Wednesday, June 20, 2007

Save Young or Save Like Crazy

For the past three weekends, The Sunday Star has been publishing articles related to financial planning. This is due to the fact that 95% Malaysians do not have any financial planning. I can't really blame them because the world at large; media, society and yes, even the Government encourages us to spend! (This is mainly due to our nation's economy that is largely driven by Malaysian consumers' spending power) As a financial planner myself, I applaud the publishing of such articles as it will definitely create more awareness in our spend-first-and-save-late- society. However, reading the article is one thing, acknowledging it and taking concrete steps to address it is a another issue altogether. Nonetheless, I have scanned the article into JPEG format and uploaded it into my blog (The Star takes it off their website after 7 days unless you subscribe to their services). Do take note that due to the sheer size of the image (roughly 1.7MB), it might take a while to load. Feel free to save the image and read it at your own leisure or you can leave your email address and I'll send it to you.
P.S: This article was written by Financial Planning Association of Malaysia (FPAM) and published in the Sunday Star on 17th June 2007.


Monday, June 18, 2007

Wheee!!! New laptop!

After months of procrastination and delaying, I have finally cleared the cob-webs and dust that have been accumulating on my precious blog. Now that I've gotten myself a new laptop, (my new beloved but Adel dearie, it will never-ever take your top spot in my heart. Alright, that sounded mushy! LoL) I've decided to return to the so-called "blogsphere". The first item on my agenda was to update my blog's template and settings. Second on my list was to recollect as much as I could what had happened in the past six months of 2007... so here's a brief description of the most memorable events from January up till June.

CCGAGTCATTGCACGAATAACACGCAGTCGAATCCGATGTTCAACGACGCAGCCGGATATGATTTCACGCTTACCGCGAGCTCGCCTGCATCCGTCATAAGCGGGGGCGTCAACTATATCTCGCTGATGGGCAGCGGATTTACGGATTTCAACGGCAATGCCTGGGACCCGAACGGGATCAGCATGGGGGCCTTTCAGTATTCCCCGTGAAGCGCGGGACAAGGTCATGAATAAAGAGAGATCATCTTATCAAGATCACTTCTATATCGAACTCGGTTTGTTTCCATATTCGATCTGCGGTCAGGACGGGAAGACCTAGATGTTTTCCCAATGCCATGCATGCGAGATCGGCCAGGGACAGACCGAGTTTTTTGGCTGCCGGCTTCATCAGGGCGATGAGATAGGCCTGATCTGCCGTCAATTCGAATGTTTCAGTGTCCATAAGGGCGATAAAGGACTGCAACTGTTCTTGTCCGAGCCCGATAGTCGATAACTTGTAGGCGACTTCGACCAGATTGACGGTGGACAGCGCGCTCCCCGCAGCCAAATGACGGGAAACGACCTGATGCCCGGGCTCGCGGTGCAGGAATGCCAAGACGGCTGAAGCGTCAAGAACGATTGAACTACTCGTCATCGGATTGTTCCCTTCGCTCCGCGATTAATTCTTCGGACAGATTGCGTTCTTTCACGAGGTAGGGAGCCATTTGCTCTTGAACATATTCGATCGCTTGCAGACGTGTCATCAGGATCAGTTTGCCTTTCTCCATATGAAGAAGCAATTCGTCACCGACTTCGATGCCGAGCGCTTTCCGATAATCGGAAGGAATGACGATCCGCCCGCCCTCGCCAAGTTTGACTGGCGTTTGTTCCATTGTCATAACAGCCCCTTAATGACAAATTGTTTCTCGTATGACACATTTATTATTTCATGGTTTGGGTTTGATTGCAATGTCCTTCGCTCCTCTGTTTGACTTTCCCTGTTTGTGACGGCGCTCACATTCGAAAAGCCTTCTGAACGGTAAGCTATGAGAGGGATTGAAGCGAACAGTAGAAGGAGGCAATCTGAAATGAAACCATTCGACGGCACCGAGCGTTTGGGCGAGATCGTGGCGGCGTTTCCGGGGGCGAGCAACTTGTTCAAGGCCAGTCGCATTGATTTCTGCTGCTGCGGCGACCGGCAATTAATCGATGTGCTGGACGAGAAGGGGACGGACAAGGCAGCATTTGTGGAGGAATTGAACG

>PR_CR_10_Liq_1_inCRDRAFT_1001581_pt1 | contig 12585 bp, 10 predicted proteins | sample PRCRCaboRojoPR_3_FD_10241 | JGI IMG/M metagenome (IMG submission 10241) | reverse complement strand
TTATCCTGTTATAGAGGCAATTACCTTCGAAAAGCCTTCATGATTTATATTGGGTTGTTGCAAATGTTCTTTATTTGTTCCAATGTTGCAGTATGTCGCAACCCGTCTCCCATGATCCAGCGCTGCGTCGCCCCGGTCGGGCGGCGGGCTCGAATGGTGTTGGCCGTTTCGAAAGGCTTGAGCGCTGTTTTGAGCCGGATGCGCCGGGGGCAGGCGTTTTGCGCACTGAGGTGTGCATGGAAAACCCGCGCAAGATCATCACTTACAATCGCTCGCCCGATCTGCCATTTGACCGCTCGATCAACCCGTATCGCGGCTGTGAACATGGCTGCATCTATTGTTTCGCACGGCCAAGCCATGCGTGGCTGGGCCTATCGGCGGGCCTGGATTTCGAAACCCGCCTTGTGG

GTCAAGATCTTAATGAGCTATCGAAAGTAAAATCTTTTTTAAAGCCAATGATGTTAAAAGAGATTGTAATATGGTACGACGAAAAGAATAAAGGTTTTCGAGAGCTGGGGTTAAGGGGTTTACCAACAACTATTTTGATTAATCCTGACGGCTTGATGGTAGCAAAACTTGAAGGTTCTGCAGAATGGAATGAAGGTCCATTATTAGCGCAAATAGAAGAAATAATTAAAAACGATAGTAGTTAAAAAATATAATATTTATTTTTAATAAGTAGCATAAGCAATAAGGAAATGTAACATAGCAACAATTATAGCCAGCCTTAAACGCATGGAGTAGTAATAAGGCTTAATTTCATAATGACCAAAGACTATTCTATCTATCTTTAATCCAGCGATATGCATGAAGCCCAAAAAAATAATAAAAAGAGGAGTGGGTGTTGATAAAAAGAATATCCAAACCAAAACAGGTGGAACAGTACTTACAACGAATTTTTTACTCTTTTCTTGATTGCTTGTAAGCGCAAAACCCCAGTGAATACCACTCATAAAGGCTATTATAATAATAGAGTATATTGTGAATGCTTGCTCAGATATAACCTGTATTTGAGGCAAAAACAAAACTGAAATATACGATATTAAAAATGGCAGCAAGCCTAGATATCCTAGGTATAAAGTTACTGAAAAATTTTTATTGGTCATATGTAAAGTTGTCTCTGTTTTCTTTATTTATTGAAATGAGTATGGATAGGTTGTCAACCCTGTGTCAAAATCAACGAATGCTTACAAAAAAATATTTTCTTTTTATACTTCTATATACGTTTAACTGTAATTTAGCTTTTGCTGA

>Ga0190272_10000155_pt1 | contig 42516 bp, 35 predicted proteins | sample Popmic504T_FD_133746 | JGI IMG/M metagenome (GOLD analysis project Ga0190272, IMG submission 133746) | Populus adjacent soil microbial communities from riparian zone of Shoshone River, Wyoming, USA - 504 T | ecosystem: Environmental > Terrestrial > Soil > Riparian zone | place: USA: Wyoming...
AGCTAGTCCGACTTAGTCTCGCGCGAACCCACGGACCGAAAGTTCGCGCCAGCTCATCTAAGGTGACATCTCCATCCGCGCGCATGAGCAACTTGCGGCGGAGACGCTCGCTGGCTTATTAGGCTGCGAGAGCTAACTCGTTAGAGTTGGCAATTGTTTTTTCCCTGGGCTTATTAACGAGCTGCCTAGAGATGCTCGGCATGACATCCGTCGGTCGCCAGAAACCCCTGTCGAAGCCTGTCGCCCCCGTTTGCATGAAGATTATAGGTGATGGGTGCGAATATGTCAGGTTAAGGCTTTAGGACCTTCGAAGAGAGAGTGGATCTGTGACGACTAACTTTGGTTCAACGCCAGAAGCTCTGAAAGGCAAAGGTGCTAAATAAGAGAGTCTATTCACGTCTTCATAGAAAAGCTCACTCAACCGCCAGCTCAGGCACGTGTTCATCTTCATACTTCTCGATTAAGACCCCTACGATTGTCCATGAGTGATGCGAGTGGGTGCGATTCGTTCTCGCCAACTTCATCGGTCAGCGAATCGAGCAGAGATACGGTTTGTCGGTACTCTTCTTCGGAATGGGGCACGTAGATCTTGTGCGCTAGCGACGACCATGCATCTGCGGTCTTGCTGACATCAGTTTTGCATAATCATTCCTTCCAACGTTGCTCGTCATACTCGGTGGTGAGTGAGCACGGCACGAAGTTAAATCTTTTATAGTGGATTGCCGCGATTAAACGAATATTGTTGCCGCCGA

January
January? What the heck did I do in January? I certainly can't recall all the details but I remembered meeting this individual in KLCC area that had me seething the whole day. Never before in my life had I encountered such a snobbish and arrogant S.O.B. It still makes me boil (to a lesser degree) as I recollect the incident even though it was 5 months ago. The details will not be discussed here but through this experience, I made a point to never treat others the way this person treated me that day. The world has sufficient numbers of snobbish S.O.B's and I don't think I should personally add to that figure.

February
Ah... February. CHINESE NEW YEAR! Muahahahahahah... the time where I managed to recoup some of my savings at the expense of married individuals. Hehe... My "licence-to-collect" will come to an end in a couple of years so I better make the best of it in the next few years! On a more serious note, I attended my first Super Group Agent's Convention Centre in First World, Genting Highlands a few days prior to Chinese New Year. For the uninitiated, Super Group (SG) is the agency I am attached to. We have about 4000++ agents and our 29 branches throughout Peninsular Malaysia contribute to 30% of Great Eastern's total sales each year (Something which we are very proud of. LoL). This convention lasted three days and the first night was our annual dinner cum awards presentation night. To my surprise, about 2000++ agents and managers alike turned up and First World was literally flooded with SG members. Felt as though I was part of some big MNC event (LoL). During the annual dinner, some of my colleagues and I managed to get to the dance floor. As the annual dinner came to an end, the senior SG committee members came to the floor and to my utter amazement, the old farts were wilder than the younger ones. Man... they can really dance. Hahaha...

March
3rd of March 2007, it's the first anniversary of my mum's passing due to cancer. Man... time passes so fast and in a blink of an eye, it has been a year. Mum, your absence still grieves us but we're glad you're up there with Big Bro. You'll always be with us in our hearts. Love you Mum...

April